“For anyone to suggest that we are not protecting our environment and public health while responsibly and safely producing clean and abundant American natural gas should better understand the facts and science behind natural gas energy development,” the coalition’s president, David Spigelmyer, said in a statement.
Shapiro, a Democrat, issued a prebuttal during his remarks Thursday morning, saying “respectfully, that’s all bogus.”
It wasn’t just the industry at odds with the report, however. Wolf’s office argued against the report’s findings that state regulatory agencies have failed to protect citizens from pollution.
The grand jury alleges that state regulators were improperly trained in the ins and outs of fracking, and applied out of date standards to improperly gather and analyze water samples near fracking sites.
Their response to complaints was also lacking, the report says. The department did not inform neighbors if it discovered contaminated water, the report says. And in one situation, a state employee threatened to prosecute a citizen for reporting a potential spill for filing a false report.
“We believe that many DEP employees were doing the best job possible with the limited resources they had,” the report reads. “We also believe there were others who appeared to show undue deference to the fracking industry, and undue indifference to citizens with serious complaints about appalling effects they were suffering.”
None of the specific allegations include dates, but the report includes interviews dating back to at least Republican Gov. Tom Corbett’s term, from 2011 to 2015. Other interviews cite Wolf-era policies, like his gift ban.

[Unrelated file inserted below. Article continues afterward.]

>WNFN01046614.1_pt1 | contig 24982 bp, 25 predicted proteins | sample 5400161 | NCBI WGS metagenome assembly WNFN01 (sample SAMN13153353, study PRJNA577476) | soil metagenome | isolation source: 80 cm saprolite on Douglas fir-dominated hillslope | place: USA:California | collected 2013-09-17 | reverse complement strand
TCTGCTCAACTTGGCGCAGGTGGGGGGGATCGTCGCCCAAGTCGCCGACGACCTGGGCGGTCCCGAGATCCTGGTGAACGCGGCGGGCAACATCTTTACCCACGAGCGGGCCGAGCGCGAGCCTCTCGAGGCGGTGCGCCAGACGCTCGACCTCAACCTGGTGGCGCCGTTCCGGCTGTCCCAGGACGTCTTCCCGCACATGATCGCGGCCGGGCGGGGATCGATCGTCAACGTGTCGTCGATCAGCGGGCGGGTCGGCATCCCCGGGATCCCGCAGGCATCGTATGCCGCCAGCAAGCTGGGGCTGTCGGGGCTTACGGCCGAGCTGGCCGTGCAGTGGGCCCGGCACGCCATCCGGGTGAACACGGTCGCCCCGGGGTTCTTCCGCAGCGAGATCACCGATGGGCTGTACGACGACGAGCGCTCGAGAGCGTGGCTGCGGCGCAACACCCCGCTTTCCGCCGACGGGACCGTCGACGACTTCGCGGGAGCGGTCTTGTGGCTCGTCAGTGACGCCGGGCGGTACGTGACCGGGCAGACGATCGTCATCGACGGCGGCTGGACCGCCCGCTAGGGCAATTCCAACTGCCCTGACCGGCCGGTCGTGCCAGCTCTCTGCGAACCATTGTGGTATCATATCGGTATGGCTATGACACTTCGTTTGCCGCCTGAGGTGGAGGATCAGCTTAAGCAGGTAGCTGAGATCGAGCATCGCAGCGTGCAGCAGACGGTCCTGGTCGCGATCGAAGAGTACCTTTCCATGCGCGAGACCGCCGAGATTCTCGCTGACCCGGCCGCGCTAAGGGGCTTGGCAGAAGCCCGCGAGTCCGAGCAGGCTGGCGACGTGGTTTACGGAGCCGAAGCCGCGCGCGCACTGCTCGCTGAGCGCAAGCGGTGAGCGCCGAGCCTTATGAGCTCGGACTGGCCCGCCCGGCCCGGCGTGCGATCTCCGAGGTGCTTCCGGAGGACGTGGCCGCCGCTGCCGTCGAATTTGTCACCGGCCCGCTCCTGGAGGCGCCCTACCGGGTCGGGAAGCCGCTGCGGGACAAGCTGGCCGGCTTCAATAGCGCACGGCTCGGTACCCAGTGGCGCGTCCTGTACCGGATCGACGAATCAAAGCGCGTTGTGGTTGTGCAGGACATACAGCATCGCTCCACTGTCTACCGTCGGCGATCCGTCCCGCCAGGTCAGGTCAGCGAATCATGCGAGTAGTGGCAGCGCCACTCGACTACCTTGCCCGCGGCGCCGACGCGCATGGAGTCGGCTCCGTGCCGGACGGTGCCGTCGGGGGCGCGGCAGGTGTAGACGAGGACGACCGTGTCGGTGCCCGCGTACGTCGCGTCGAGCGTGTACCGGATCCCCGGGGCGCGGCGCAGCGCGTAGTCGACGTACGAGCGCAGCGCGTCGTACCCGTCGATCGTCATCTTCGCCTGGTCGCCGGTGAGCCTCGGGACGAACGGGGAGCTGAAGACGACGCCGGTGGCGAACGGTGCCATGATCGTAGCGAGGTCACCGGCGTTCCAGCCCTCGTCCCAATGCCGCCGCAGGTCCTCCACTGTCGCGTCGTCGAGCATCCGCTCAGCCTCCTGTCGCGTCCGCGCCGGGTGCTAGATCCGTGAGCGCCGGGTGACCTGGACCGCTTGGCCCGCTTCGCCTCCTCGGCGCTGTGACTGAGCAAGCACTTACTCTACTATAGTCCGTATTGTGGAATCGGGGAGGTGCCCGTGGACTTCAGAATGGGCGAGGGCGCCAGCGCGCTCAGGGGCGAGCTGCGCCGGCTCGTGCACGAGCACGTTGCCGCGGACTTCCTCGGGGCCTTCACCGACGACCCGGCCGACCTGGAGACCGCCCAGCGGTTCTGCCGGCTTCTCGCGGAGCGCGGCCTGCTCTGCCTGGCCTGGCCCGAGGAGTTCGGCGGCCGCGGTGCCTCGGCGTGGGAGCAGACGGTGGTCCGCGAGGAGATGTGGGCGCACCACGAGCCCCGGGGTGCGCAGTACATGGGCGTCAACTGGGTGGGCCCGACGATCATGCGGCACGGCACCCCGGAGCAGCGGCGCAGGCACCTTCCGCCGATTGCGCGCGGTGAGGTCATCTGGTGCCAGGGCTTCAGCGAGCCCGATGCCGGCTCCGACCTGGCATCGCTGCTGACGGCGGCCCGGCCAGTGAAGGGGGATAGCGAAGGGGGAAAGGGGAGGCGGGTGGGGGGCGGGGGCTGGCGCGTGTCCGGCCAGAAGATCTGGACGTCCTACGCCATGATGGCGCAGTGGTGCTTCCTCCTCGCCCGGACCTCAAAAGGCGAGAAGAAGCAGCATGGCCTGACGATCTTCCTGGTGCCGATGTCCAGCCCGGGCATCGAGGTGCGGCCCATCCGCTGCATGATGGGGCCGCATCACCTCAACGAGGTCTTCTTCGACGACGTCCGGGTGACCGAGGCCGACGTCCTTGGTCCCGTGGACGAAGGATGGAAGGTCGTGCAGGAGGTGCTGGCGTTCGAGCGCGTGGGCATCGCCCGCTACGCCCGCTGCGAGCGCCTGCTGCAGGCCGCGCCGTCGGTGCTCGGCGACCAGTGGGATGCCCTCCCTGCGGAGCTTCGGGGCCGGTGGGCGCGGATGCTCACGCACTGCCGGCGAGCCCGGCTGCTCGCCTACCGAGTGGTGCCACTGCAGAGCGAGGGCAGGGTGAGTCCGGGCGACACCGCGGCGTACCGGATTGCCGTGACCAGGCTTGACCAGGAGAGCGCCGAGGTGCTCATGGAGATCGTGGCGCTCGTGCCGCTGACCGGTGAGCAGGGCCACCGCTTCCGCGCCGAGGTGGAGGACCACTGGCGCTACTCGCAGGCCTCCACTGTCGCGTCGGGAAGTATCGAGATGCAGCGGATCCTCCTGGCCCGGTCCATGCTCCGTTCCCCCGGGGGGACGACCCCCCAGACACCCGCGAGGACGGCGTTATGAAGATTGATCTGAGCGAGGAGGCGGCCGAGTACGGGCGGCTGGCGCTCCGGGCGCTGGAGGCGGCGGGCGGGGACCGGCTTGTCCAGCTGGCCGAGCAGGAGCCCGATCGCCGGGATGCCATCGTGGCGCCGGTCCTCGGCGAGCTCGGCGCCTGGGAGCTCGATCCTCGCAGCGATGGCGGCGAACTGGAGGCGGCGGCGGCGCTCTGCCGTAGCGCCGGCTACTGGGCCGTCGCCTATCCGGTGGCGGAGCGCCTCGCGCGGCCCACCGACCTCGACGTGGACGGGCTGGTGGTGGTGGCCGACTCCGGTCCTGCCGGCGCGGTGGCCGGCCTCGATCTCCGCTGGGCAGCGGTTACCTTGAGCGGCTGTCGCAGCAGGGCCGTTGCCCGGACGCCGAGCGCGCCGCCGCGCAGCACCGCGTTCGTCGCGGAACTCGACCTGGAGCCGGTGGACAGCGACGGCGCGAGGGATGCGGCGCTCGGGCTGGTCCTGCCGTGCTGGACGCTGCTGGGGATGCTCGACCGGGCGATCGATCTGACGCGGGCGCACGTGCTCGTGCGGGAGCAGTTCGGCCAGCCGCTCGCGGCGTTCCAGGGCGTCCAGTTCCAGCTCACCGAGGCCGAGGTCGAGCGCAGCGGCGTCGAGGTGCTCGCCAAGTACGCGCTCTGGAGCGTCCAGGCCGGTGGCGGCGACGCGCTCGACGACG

In his remarks, Shapiro credited the administration for making some positive changes, but did not absolve it of any wrongdoing.
In an emailed statement, Lyndsay Kensinger, spokesperson for Wolf, said that the state’s regulators “inherited a flawed ideological approach to regulation of unconventional oil and gas development” from the Corbett administration, “which promoted the rapid expansion of natural gas development and profit above these other priorities.”
She also pointed to increased inspections and record fines against oil and gas companies as proof of the administration’s commitment to protecting the environment.
The report also focused on a fracking health complaint database, a joint project between the Department of Health and DEP.
Such a database had been established under Corbett, but was undermined by internal policies. Under Wolf, the database had renewed use, but as of last fall, includes just 160 complaints.
The grand jury report found that agencies under Wolf had failed to cooperate on the database, which subsequently has delayed state action on fracking.
“Our government made no effort to gather the data, and points to the lack of data as a reason for not concluding there is a problem,” the report states.
In their own response, the Health Department defended its methodology as scientifically sound, and pointed to plans to spend $1 million a year for the next three years studying the health effects of fracking.
Taking the report as a whole, Food and Water Action’s Haute said the document laid out an “abject failure of Pennsylvania officials and lawmakers to protect clean water and public health.”
“That failure cannot be corrected by new half-measure regulations that attempt to improve a lawless and reckless industry,” she said.
Instead, Haute called for Wolf to make an immediate move to suspend, and then end, fracking permanently.
The report made no such recommendation, instead calling for tighter regulations, the disclosure of all chemicals used to drill and frack gas, and increasing the minimum distance between wells and homes from 500 to 2,500 feet.
The report also suggested a waiting period for regulatory officials who take jobs in the industry, and referring more environmental crimes to the attorney general.
Read the full report below.